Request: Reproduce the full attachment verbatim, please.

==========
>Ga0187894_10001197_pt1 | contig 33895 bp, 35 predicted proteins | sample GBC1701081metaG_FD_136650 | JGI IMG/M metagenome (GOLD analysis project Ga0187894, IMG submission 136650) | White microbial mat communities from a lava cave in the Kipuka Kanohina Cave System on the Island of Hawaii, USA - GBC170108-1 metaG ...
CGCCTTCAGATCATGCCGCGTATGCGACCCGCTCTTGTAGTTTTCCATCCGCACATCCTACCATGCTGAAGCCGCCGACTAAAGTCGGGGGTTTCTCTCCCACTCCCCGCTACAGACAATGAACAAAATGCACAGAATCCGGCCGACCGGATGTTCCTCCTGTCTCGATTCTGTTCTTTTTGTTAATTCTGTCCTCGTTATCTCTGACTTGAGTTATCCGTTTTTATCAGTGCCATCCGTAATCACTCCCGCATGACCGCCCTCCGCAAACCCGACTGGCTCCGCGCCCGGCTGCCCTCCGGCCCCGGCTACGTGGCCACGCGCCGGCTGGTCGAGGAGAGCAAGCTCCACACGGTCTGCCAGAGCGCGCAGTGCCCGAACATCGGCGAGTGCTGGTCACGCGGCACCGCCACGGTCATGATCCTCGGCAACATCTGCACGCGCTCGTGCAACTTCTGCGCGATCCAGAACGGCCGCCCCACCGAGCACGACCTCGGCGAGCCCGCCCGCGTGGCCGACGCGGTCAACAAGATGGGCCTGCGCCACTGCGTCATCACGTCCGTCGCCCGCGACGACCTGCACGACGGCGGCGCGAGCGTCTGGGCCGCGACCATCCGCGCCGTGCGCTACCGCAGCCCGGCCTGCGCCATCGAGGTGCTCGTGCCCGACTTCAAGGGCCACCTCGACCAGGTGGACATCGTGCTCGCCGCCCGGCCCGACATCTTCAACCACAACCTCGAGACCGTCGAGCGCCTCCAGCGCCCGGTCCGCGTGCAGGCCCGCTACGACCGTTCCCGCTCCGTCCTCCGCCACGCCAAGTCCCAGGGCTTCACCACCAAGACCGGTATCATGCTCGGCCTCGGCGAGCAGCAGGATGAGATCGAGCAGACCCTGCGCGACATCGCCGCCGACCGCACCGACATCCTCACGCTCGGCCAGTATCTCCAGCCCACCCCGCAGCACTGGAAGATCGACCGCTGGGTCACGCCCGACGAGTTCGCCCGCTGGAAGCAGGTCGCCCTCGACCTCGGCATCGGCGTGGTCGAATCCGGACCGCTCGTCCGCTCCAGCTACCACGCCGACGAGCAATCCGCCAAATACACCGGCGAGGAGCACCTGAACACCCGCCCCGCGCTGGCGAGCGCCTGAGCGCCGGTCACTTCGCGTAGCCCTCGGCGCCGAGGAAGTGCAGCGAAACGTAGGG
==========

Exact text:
>Ga0187894_10001197_pt1 | contig 33895 bp, 35 predicted proteins | sample GBC1701081metaG_FD_136650 | JGI IMG/M metagenome (GOLD analysis project Ga0187894, IMG submission 136650) | White microbial mat communities from a lava cave in the Kipuka Kanohina Cave System on the Island of Hawaii, USA - GBC170108-1 metaG ...
CGCCTTCAGATCATGCCGCGTATGCGACCCGCTCTTGTAGTTTTCCATCCGCACATCCTACCATGCTGAAGCCGCCGACTAAAGTCGGGGGTTTCTCTCCCACTCCCCGCTACAGACAATGAACAAAATGCACAGAATCCGGCCGACCGGATGTTCCTCCTGTCTCGATTCTGTTCTTTTTGTTAATTCTGTCCTCGTTATCTCTGACTTGAGTTATCCGTTTTTATCAGTGCCATCCGTAATCACTCCCGCATGACCGCCCTCCGCAAACCCGACTGGCTCCGCGCCCGGCTGCCCTCCGGCCCCGGCTACGTGGCCACGCGCCGGCTGGTCGAGGAGAGCAAGCTCCACACGGTCTGCCAGAGCGCGCAGTGCCCGAACATCGGCGAGTGCTGGTCACGCGGCACCGCCACGGTCATGATCCTCGGCAACATCTGCACGCGCTCGTGCAACTTCTGCGCGATCCAGAACGGCCGCCCCACCGAGCACGACCTCGGCGAGCCCGCCCGCGTGGCCGACGCGGTCAACAAGATGGGCCTGCGCCACTGCGTCATCACGTCCGTCGCCCGCGACGACCTGCACGACGGCGGCGCGAGCGTCTGGGCCGCGACCATCCGCGCCGTGCGCTACCGCAGCCCGGCCTGCGCCATCGAGGTGCTCGTGCCCGACTTCAAGGGCCACCTCGACCAGGTGGACATCGTGCTCGCCGCCCGGCCCGACATCTTCAACCACAACCTCGAGACCGTCGAGCGCCTCCAGCGCCCGGTCCGCGTGCAGGCCCGCTACGACCGTTCCCGCTCCGTCCTCCGCCACGCCAAGTCCCAGGGCTTCACCACCAAGACCGGTATCATGCTCGGCCTCGGCGAGCAGCAGGATGAGATCGAGCAGACCCTGCGCGACATCGCCGCCGACCGCACCGACATCCTCACGCTCGGCCAGTATCTCCAGCCCACCCCGCAGCACTGGAAGATCGACCGCTGGGTCACGCCCGACGAGTTCGCCCGCTGGAAGCAGGTCGCCCTCGACCTCGGCATCGGCGTGGTCGAATCCGGACCGCTCGTCCGCTCCAGCTACCACGCCGACGAGCAATCCGCCAAATACACCGGCGAGGAGCACCTGAACACCCGCCCCGCGCTGGCGAGCGCCTGAGCGCCGGTCACTTCGCGTAGCCCTCGGCGCCGAGGAAGTGCAGCGAAACGTAGGG